Emr wins $1.2M Shaw Prize in Life Science and Medicine

Scott Emr, the Frank H.T. Rhodes Class of 1956 director of the Weill Institute for Cell and Molecular Biology and professor of molecular biology and genetics in the College of Arts and Sciences, was awarded the Shaw Prize in Life Science and Medicine for the landmark discovery of the Endosomal Sorting Complexes Required for Transport (ESCRT) Pathway – essential in diverse processes central to life, health and disease.

The ESCRT Pathway is a key aspect of membrane biology, including cell division, cell-surface receptor regulation, viral dissemination and nerve axon pruning. The ESCRT complexes have implications in many diseases, including cancer, Parkinson’s and viral infections.

The Shaw Prize, which includes an award of $1.2 million, was announced June 1.

“The Shaw Prize is a tremendous recognition of Professor Emr’s pioneering work and, more broadly, it speaks volumes about the high caliber and fundamental significance of research undertaken by College of Arts and Sciences faculty,” said Ray Jayawardhana, the Harold Tanner Dean of the College of Arts and Sciences and professor of astronomy. “The seminal discoveries made in his laboratory shed light on life’s machinery and pave the way for understanding and tackling some of the most prevalent diseases.”

Emr said he woke up this morning to find emails from colleagues in earlier time zones offering congratulations on the Shaw Prize. “It is a wonderful honor that recognizes the accomplishments of a long line of talented graduate students and postdocs who have worked with me during my career,” Emr said. “I feel very grateful.”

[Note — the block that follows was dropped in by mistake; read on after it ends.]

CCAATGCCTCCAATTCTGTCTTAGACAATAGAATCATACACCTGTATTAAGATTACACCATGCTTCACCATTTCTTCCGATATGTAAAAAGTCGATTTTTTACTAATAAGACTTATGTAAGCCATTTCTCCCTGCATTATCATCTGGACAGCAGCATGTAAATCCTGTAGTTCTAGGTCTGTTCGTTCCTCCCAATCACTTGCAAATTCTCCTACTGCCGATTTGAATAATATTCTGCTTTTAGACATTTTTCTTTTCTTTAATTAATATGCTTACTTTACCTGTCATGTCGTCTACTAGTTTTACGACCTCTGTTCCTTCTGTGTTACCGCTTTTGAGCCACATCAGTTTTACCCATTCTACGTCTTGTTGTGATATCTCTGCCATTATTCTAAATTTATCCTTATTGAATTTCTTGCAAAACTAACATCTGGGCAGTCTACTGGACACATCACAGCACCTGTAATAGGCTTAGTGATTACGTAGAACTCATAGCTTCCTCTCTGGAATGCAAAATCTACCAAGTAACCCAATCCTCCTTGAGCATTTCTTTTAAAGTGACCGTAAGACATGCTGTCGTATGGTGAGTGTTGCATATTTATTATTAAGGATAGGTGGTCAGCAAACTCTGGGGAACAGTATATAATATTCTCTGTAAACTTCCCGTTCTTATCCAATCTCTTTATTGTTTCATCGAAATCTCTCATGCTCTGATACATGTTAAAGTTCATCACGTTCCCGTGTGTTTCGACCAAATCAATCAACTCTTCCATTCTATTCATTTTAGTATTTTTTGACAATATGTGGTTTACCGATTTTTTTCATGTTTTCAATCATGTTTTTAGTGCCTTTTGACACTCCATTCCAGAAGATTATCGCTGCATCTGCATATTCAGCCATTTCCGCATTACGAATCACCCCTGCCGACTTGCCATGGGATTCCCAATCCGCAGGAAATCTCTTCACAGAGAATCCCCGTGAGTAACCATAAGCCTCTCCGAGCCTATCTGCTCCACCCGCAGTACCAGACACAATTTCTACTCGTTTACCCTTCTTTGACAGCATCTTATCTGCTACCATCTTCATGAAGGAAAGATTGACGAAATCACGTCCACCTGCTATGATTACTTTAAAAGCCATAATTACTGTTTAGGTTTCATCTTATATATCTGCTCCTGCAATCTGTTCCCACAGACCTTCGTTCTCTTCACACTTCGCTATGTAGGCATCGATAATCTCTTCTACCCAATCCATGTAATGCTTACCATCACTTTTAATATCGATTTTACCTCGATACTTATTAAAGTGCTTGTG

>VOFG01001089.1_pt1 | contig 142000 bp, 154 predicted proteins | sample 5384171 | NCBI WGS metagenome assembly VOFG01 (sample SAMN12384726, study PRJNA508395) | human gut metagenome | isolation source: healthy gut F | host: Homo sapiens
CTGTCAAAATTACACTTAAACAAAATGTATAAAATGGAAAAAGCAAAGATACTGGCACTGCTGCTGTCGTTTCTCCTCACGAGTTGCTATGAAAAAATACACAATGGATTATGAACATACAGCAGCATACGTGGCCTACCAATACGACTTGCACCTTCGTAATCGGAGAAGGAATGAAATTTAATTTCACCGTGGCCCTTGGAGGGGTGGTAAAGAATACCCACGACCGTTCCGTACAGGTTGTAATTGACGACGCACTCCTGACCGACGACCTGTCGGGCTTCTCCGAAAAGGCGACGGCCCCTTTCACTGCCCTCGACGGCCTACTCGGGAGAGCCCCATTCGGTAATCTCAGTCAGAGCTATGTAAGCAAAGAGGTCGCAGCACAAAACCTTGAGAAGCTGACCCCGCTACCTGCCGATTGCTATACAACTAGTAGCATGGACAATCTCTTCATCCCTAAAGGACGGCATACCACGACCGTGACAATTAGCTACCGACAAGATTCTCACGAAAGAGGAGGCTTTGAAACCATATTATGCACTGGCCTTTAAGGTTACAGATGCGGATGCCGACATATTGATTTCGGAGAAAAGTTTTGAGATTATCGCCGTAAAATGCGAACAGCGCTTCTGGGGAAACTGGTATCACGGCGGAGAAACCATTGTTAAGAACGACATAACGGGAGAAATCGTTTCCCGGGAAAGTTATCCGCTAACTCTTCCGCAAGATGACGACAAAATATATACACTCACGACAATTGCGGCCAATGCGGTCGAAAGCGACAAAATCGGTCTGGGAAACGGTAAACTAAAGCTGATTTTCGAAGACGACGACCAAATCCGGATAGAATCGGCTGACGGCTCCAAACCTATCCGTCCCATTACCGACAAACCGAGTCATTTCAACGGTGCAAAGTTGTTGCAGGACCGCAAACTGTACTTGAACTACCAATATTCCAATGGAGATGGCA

Three people, standing
President Martha E. Pollack, Scott Emr and Provost Michael I. Kotlikoff

The discovery of the ESCRT complexes relates to Emr’s general research on cell signaling pathways.

The ESCRT Pathway is a landmark because the ESCRT complexes reveal a universal mechanism that cells use to bend membranes in a unique manner, Emr said. This mechanism is central to several important biological processes including cell division, remodeling of neurons, and processes that slow or stop cell growth.

“Defects in ESCRT function can lead to uncontrolled cell growth and tumor formation, contributing to many diseases, including cancer, neurodegeneration, and Parkinson’s disease,” Emr said.

Understanding of the pathway also has implications for control and treatment of viruses. ESCRT is key in viral budding, the process through which viral progeny are released after reproducing in an infected host cell, Emr said. Many viruses, such as HIV, use the ESCRT machinery to bud out of the surface of an infected host cell.

“Inhibition of the ESCRTs can block the release and transmission of viruses,” Emr said.

The Emr lab published the first ESCRT protein complex, ESCRT-I, in 2001, after working on the problem since 1995. In a series of papers since then, the lab has described all five of the ESCRT protein complexes and their role in the recognition and delivery of membrane proteins to the lysosome where they are inactivated.

“We are still working on this problem today,” Emr said. The lab just had a new paper about the ESCRT-III complex accepted for publication in the journal eLife.

The Shaw Prize, administered by the Shaw Prize Foundation in Hong Kong, is an international award “to honor individuals who are currently active in their respective fields and who have recently achieved distinguished and significant advances, who have made outstanding contributions in academic and scientific research or applications, or who in other domains have achieved excellence.”

Established in 2002 under the auspices of Hong Kong television and film executive and philanthropist Run Run Shaw (1907-2014), the Shaw Prize confers three annual awards in astronomy; life science and medicine; and mathematical sciences.

Read the story in the Cornell Chronicle.

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